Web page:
Other than a great opportunity to play with lasers, you might wonder why would anyone want to do 3D scanning. Well, there are a few applications which immediately come to mind. A 3D scan of an object creates an exact replica in a 3D environment, which can be turned into physical objects using various types of machines. A mould can then be created using this new object without the same concerns that would apply to the actual artefact, such as fragility. With a mould created, you could make as many reproductions as you want in a variety of media, which could be used in interpretation or sold in a gift shop.
Another application that pertains to interpretation is that, with a 3D scan, you can use a digital environment to display the artefact, and visitors can manipulate it by turning it over, spinning it around, and even making it larger. This allows visitors to engage with the artefact directly and provides a greater learning opportunity. You could even use 3D representations to teach visitors about the process through which certain artifacts have been created. 3D representations of scans also allow for greater access to collections, as geographical boundaries are no longer an issue.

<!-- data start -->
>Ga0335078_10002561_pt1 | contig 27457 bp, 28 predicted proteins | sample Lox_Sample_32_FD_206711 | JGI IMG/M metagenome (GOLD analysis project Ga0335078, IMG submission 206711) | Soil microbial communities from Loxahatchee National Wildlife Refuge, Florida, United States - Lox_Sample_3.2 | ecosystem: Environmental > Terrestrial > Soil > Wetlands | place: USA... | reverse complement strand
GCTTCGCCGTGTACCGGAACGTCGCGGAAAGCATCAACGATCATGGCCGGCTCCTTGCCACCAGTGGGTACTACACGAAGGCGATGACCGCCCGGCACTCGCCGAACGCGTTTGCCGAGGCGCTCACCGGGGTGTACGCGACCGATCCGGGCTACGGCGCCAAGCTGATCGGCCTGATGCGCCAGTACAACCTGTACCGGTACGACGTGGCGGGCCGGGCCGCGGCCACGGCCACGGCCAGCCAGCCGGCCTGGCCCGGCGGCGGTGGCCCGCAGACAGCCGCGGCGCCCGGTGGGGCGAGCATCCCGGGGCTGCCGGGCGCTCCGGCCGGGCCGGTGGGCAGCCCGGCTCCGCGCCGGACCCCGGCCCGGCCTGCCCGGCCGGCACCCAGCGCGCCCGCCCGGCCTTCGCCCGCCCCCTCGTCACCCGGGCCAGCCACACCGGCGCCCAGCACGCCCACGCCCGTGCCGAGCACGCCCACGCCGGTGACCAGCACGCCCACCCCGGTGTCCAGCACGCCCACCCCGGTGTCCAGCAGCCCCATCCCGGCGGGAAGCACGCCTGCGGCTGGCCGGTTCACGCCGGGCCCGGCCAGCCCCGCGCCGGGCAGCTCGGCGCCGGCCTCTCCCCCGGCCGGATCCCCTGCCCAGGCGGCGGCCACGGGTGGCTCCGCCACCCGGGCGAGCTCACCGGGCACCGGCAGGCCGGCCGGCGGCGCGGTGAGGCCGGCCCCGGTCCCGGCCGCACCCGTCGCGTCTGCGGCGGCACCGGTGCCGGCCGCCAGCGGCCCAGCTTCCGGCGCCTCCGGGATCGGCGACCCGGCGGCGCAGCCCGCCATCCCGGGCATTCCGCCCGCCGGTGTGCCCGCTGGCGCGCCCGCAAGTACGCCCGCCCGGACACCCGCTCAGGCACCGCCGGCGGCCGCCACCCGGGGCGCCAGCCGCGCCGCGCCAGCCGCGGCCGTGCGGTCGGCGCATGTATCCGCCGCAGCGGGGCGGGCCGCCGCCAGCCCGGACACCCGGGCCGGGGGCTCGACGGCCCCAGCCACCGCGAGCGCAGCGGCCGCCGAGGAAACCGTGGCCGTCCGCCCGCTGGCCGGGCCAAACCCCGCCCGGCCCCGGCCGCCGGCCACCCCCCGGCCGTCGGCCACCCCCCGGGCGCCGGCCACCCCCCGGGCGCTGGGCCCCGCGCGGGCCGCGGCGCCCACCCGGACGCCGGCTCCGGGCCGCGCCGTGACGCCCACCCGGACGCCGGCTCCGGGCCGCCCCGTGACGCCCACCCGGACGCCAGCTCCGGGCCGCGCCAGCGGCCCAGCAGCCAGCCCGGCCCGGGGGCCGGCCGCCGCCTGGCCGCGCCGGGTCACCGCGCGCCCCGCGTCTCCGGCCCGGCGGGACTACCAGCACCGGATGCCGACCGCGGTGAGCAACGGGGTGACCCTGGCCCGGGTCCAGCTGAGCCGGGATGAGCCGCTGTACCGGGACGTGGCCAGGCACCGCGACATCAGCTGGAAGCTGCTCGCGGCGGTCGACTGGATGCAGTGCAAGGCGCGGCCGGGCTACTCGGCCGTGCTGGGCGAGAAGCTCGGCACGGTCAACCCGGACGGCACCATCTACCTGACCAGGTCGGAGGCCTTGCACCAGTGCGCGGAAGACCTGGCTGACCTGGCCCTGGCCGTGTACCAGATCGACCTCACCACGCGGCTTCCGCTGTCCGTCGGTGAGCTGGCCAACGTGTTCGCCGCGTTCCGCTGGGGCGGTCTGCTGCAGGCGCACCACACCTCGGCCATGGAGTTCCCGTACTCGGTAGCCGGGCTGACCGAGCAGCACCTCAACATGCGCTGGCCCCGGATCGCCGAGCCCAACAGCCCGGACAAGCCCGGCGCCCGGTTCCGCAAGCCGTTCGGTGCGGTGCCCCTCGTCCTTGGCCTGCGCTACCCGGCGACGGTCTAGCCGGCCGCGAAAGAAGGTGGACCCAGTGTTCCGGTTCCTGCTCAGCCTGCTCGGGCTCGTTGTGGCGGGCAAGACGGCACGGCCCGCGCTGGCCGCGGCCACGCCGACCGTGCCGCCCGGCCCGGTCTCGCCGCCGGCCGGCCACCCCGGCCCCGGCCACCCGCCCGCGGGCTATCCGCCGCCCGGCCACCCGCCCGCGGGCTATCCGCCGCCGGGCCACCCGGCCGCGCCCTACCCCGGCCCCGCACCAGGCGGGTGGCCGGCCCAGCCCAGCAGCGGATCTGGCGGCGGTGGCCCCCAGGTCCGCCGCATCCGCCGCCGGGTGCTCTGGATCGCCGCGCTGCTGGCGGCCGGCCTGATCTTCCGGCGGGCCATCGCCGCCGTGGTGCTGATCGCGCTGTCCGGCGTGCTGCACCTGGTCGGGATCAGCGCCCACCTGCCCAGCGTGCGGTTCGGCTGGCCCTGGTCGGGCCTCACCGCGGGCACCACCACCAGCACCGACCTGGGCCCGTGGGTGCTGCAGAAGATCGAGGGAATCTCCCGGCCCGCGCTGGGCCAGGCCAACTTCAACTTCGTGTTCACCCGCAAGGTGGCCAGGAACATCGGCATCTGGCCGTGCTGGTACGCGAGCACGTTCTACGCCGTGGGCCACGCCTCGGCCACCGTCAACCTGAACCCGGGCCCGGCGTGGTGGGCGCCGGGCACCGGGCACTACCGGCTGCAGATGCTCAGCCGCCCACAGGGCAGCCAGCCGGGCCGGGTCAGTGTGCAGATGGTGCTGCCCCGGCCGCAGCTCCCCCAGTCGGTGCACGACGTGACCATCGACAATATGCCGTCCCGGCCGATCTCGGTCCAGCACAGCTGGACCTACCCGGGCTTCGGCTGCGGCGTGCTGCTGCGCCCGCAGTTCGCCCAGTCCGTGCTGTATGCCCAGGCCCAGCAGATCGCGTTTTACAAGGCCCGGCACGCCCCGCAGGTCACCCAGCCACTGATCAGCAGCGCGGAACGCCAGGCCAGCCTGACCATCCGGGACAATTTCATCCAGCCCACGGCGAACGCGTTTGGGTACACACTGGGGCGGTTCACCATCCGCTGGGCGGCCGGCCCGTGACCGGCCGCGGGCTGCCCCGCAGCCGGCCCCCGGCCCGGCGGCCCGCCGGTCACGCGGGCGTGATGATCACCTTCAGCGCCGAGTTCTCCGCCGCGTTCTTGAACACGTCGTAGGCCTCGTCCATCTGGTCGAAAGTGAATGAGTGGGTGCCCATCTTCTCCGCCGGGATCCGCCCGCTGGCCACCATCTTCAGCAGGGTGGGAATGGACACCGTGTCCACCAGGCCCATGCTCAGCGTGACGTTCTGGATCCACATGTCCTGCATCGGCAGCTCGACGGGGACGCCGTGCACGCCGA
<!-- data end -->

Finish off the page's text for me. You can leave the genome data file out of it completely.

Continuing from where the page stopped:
So why am I telling you all this? Well, I am doing some 3D scanning of my own, and while it is a bit of a learning curve, I expect to have at least a couple of the UWO’s medial artifacts scanned and compiled by next week. If you want to learn more about this little project, I invite you to check out my exhibit design website.